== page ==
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Mozambique pilot’s private life under probe

Mozambique pilot’s private life under probe

WINDHOEK. — The private life of the pilot who crashed and killed all passengers on board a Mozambican aircraft in Namibia will form part of the intensive probe into what happened on that fatal flight. The plane crashed in the Bwabwata National Park at the end of November while flying from Mozambique to Angola with 33 passengers on board.

The pilot, Captain Herminio Dos Santos Fernandes, is now the focus of an added investigation into his private life to establish if he had cause to commit suicide or made previous comments towards that end, or was in financial or personal trouble, all aimed at establishing a motive for this apparent suicide.

Details about Fernandes have emerged indicating that he deliberately crashed the plane as an act of suicide.
A co-worker of Fernandes said he had been “very depressed” in the past two months due to marital problems experienced over the last year and a half.

According to the colleague, Fernandes and his wife were not on speaking terms. The details about Fernandes’s private life came shortly after preliminary findings were released indicating that he had locked himself inside the cockpit, ignored warning signals and did not allow his co-pilot back in moments before the Embraer 190 hit the ground.

Namibia’s Director of Aircraft Accidents and Investigation, Ericksson Nengola, confirmed to Namibian Sun that they will definitely investigate the possibility of suicide by the pilot.

He said the information that Fernandes may have been suffering from depression is vital.According to him an investigation team from Namibia will be going to Mozambique early next year to investigate the pilot’s personal life.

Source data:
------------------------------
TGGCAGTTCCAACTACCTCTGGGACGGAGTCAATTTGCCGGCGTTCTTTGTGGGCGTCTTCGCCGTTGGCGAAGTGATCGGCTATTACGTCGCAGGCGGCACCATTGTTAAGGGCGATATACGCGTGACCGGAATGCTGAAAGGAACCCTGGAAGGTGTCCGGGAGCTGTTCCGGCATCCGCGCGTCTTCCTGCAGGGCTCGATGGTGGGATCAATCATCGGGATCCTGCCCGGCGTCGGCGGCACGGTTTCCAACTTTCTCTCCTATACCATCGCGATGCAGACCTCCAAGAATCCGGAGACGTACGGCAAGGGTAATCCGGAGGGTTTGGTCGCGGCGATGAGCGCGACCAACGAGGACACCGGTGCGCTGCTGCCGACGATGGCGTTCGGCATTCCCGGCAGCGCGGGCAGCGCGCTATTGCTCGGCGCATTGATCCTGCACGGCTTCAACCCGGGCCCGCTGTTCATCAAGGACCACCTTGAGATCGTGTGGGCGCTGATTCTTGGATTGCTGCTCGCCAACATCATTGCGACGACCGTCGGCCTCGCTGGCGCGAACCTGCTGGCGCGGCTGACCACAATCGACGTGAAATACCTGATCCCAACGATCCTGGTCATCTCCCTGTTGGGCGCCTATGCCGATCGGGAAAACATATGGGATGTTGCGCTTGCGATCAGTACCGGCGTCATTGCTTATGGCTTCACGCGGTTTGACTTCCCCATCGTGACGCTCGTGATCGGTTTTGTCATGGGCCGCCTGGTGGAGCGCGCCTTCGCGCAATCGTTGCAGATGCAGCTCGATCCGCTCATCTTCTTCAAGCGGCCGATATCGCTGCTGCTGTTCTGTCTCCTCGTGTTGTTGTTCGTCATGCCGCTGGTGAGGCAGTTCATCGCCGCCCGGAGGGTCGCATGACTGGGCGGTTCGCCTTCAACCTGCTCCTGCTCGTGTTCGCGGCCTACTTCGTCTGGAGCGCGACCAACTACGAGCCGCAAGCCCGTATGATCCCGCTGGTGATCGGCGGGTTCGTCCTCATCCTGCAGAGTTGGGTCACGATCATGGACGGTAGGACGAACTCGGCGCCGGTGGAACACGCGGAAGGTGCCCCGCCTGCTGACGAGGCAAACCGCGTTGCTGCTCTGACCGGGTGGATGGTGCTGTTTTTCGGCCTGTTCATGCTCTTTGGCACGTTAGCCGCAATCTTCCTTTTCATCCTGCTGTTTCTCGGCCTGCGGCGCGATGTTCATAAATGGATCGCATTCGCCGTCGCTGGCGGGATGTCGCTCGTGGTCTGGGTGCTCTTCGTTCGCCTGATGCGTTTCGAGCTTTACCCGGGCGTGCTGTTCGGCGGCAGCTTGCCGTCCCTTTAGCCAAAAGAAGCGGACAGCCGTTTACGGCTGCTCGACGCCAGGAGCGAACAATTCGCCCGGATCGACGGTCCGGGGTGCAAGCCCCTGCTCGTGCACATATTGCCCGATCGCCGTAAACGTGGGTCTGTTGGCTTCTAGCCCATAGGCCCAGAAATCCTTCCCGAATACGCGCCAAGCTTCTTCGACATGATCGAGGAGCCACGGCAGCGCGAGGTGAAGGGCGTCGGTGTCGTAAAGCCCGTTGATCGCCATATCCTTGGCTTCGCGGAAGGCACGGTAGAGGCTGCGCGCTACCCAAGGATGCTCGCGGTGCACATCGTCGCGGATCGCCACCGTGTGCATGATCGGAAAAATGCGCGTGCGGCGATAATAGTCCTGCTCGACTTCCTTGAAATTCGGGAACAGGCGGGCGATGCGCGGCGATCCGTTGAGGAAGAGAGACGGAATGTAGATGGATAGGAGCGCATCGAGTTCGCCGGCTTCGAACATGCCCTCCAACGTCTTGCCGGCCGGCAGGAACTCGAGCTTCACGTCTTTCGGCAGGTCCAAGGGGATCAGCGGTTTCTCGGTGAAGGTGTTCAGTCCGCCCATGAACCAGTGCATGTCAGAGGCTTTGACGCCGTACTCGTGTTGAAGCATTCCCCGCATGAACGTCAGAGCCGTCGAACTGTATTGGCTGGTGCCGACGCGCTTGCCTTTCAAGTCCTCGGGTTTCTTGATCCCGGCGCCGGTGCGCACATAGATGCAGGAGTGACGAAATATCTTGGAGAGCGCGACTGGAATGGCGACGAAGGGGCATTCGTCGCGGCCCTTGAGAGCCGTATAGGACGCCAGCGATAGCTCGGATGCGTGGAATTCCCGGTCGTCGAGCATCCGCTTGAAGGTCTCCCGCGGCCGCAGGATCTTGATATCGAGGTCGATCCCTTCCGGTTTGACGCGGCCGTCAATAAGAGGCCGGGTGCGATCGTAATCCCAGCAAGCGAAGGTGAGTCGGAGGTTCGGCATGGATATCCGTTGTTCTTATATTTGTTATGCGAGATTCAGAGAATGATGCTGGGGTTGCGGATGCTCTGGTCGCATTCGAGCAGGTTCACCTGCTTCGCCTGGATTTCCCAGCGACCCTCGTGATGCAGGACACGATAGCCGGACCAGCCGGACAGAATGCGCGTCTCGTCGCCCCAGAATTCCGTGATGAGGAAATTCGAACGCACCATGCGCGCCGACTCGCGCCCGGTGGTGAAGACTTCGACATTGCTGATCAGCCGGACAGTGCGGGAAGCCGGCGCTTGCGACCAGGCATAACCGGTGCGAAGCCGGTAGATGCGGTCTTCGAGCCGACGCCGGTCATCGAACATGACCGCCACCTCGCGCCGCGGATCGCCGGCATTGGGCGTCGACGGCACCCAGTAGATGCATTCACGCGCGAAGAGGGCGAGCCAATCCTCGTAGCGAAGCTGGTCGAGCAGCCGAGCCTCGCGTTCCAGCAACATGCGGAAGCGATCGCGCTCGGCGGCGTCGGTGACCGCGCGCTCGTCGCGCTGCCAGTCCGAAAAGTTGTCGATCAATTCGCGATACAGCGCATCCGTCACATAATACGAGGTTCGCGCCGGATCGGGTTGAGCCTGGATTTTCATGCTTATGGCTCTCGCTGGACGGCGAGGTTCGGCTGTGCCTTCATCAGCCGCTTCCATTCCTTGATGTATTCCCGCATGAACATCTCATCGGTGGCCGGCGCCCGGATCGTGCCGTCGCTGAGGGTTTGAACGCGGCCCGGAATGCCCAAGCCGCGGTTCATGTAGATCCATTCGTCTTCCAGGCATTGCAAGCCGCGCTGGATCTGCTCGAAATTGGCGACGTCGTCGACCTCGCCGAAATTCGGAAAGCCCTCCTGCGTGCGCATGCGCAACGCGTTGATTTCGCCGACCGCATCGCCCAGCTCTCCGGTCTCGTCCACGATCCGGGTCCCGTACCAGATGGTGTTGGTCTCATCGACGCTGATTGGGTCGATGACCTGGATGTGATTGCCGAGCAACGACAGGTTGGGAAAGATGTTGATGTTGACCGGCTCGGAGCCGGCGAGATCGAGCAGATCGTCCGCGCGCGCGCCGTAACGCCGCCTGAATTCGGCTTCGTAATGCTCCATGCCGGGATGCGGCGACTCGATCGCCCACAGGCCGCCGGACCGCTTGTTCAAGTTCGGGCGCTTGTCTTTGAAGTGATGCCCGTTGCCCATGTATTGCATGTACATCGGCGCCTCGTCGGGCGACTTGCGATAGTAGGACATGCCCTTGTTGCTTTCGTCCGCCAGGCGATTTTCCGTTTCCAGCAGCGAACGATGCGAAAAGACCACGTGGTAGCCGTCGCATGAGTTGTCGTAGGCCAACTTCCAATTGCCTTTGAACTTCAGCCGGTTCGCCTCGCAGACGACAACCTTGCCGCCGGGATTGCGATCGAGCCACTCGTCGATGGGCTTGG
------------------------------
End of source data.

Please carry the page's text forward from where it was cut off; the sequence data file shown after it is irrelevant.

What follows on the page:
“This investigation will focus on human factors such as problems he may have been experiencing in his life,” explained Nengola.
Nengola further stressed that the airline has the responsibility to ensure that all crewmembers are medically and mentally fit.
He added that airline management should be notified in an instance whereby one of the crew is acting “funny or depressed”.
“This situation should be monitored to ensure whether a pilot is able to fly.”

On the other hand the findings of the preliminary report also have serious implications for the Mozambique Airline’s (LAM’s) insurance coverage.

Insurance experts have reportedly said that aircraft insurance does not cover premeditated acts of violence, whether caused by terrorist groups or by the pilot. The preliminary report into the disaster showed that it was caused deliberately by Fernandes.

Detailed readings taken from the flight data and voice recorder, both of which were recovered and sent to the United States for analysis.— Namibian Sun.

suggest that Fernandes locked the door from the inside and then disengaged the programmed route and programmed the aircraft to rapidly descend to below ground level.

The report states that the altitude selector was manually altered three times, bringing the plane’s altitude down from 38 000 feet to 592 feet.

The velocity selector was operated manually several times to bring the speed up to the Embraer’s maximum operating velocity.
Such operations required detailed knowledge of the plane’s controls, and showed a clear intention to crash the aircraft.

If the findings of the preliminary report are confirmed, proving that the pilot chose to destroy the plane, and no mechanical malfunction was involved, then the insurance companies are freed of their obligation to pay compensation to the families, and to pay LAM for the lost plane.

LAM has expressed concern and shock at the findings of the commission investigating the crash.
According to a LAM press release, the company will request a detailed report proving the facts leading to the preliminary conclusions.
The airline has also stated that both pilots had medical checkups in September and they both had valid airline transport pilots’ licences. – Namibian Sun.

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